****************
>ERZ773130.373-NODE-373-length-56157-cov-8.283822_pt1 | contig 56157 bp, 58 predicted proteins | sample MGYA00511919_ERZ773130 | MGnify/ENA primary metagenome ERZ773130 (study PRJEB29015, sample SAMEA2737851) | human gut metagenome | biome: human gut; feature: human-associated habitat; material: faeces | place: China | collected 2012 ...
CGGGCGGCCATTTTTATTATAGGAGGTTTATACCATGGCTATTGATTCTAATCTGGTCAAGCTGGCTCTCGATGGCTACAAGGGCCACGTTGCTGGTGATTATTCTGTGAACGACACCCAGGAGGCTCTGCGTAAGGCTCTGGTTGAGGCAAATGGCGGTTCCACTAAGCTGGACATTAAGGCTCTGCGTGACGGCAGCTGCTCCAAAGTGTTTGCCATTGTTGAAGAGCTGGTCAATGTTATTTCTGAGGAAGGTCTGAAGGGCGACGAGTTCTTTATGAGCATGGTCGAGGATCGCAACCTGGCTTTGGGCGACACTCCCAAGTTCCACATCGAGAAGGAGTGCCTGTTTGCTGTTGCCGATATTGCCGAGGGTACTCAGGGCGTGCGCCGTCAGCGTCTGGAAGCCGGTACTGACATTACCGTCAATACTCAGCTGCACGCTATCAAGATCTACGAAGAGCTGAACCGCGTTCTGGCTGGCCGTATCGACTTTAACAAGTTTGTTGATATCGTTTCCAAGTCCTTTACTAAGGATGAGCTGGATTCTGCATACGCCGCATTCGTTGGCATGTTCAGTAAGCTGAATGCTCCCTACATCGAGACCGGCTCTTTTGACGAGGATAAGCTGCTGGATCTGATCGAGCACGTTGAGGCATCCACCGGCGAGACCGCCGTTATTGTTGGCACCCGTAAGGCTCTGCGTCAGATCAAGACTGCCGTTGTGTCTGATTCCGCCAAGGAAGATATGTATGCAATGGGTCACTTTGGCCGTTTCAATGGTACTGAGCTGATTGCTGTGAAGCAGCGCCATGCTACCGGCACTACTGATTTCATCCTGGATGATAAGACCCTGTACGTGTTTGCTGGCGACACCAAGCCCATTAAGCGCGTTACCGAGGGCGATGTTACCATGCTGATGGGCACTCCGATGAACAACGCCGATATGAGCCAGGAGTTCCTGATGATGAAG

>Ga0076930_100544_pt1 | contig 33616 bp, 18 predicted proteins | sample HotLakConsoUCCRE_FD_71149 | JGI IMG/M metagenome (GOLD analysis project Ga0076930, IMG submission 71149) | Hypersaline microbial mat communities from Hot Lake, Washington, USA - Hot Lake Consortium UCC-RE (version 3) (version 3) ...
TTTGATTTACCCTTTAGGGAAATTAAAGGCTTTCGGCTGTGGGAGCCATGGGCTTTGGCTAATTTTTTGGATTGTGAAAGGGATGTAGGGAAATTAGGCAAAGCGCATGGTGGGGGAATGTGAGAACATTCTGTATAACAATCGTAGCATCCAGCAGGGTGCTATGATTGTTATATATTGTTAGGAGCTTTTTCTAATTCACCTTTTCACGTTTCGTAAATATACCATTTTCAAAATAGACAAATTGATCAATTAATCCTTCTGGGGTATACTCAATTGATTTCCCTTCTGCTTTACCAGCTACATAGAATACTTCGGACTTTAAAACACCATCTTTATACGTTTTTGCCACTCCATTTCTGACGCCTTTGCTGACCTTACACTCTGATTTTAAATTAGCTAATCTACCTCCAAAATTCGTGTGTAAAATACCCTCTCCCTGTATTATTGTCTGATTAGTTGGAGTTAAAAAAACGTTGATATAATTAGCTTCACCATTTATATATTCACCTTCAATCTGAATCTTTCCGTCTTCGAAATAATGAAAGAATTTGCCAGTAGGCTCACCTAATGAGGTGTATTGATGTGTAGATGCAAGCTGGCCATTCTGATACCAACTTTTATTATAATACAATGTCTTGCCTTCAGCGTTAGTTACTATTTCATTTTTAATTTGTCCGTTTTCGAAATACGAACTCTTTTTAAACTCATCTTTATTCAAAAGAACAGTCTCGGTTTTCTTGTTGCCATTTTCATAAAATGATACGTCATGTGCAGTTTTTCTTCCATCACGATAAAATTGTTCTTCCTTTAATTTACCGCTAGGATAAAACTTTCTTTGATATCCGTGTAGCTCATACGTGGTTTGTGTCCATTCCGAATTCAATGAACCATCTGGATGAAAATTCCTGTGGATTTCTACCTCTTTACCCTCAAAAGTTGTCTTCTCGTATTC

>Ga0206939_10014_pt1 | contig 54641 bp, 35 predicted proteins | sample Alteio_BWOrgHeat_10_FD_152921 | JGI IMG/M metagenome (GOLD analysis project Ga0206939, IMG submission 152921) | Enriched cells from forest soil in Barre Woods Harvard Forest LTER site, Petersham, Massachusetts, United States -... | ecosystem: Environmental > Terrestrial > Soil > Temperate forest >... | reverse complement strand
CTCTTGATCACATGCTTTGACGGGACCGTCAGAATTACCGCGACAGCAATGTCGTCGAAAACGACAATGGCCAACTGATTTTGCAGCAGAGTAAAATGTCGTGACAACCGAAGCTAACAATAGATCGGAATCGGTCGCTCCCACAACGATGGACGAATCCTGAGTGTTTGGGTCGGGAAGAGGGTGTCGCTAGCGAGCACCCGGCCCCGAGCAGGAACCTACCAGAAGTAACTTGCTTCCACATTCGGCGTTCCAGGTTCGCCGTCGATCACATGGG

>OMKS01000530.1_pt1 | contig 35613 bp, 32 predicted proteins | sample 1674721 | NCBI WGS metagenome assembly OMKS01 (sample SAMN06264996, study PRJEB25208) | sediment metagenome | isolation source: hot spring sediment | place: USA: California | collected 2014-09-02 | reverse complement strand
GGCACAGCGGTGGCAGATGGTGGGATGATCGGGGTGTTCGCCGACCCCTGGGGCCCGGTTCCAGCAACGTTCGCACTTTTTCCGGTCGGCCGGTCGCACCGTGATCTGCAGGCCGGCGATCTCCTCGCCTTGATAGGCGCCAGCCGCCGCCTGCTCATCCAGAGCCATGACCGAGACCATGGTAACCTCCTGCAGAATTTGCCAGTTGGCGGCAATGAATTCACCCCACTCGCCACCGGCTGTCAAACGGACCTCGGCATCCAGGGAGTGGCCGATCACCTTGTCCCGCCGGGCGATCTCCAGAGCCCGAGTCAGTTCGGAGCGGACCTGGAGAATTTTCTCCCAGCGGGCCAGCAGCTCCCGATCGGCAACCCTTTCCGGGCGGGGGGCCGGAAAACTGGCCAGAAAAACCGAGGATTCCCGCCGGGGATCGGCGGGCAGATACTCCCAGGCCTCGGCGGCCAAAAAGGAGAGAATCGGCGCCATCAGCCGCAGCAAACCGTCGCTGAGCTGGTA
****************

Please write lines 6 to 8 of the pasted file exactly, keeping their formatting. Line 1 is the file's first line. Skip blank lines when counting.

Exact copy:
CTCTTGATCACATGCTTTGACGGGACCGTCAGAATTACCGCGACAGCAATGTCGTCGAAAACGACAATGGCCAACTGATTTTGCAGCAGAGTAAAATGTCGTGACAACCGAAGCTAACAATAGATCGGAATCGGTCGCTCCCACAACGATGGACGAATCCTGAGTGTTTGGGTCGGGAAGAGGGTGTCGCTAGCGAGCACCCGGCCCCGAGCAGGAACCTACCAGAAGTAACTTGCTTCCACATTCGGCGTTCCAGGTTCGCCGTCGATCACATGGG

>OMKS01000530.1_pt1 | contig 35613 bp, 32 predicted proteins | sample 1674721 | NCBI WGS metagenome assembly OMKS01 (sample SAMN06264996, study PRJEB25208) | sediment metagenome | isolation source: hot spring sediment | place: USA: California | collected 2014-09-02 | reverse complement strand
GGCACAGCGGTGGCAGATGGTGGGATGATCGGGGTGTTCGCCGACCCCTGGGGCCCGGTTCCAGCAACGTTCGCACTTTTTCCGGTCGGCCGGTCGCACCGTGATCTGCAGGCCGGCGATCTCCTCGCCTTGATAGGCGCCAGCCGCCGCCTGCTCATCCAGAGCCATGACCGAGACCATGGTAACCTCCTGCAGAATTTGCCAGTTGGCGGCAATGAATTCACCCCACTCGCCACCGGCTGTCAAACGGACCTCGGCATCCAGGGAGTGGCCGATCACCTTGTCCCGCCGGGCGATCTCCAGAGCCCGAGTCAGTTCGGAGCGGACCTGGAGAATTTTCTCCCAGCGGGCCAGCAGCTCCCGATCGGCAACCCTTTCCGGGCGGGGGGCCGGAAAACTGGCCAGAAAAACCGAGGATTCCCGCCGGGGATCGGCGGGCAGATACTCCCAGGCCTCGGCGGCCAAAAAGGAGAGAATCGGCGCCATCAGCCGCAGCAAACCGTCGCTGAGCTGGTA